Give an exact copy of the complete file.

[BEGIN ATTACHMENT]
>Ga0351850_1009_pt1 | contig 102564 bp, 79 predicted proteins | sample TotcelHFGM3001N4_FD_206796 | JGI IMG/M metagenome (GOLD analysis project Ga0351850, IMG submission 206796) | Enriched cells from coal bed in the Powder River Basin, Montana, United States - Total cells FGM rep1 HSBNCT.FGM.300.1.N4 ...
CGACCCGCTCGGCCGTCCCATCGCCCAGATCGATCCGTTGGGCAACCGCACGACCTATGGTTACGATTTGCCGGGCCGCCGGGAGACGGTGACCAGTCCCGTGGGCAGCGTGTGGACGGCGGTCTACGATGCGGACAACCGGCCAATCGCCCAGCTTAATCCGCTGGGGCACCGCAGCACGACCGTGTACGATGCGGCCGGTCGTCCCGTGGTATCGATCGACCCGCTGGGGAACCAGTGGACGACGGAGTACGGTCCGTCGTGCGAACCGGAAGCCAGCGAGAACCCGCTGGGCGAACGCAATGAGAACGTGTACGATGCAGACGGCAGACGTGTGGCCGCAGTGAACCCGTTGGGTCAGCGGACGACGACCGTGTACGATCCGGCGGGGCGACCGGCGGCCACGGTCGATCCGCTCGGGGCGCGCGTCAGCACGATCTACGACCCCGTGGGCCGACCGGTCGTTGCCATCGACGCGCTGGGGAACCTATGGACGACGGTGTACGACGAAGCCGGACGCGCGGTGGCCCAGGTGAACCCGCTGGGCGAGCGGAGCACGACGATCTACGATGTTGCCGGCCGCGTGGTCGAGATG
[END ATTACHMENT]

>Ga0351850_1009_pt1 | contig 102564 bp, 79 predicted proteins | sample TotcelHFGM3001N4_FD_206796 | JGI IMG/M metagenome (GOLD analysis project Ga0351850, IMG submission 206796) | Enriched cells from coal bed in the Powder River Basin, Montana, United States - Total cells FGM rep1 HSBNCT.FGM.300.1.N4 ...
CGACCCGCTCGGCCGTCCCATCGCCCAGATCGATCCGTTGGGCAACCGCACGACCTATGGTTACGATTTGCCGGGCCGCCGGGAGACGGTGACCAGTCCCGTGGGCAGCGTGTGGACGGCGGTCTACGATGCGGACAACCGGCCAATCGCCCAGCTTAATCCGCTGGGGCACCGCAGCACGACCGTGTACGATGCGGCCGGTCGTCCCGTGGTATCGATCGACCCGCTGGGGAACCAGTGGACGACGGAGTACGGTCCGTCGTGCGAACCGGAAGCCAGCGAGAACCCGCTGGGCGAACGCAATGAGAACGTGTACGATGCAGACGGCAGACGTGTGGCCGCAGTGAACCCGTTGGGTCAGCGGACGACGACCGTGTACGATCCGGCGGGGCGACCGGCGGCCACGGTCGATCCGCTCGGGGCGCGCGTCAGCACGATCTACGACCCCGTGGGCCGACCGGTCGTTGCCATCGACGCGCTGGGGAACCTATGGACGACGGTGTACGACGAAGCCGGACGCGCGGTGGCCCAGGTGAACCCGCTGGGCGAGCGGAGCACGACGATCTACGATGTTGCCGGCCGCGTGGTCGAGATG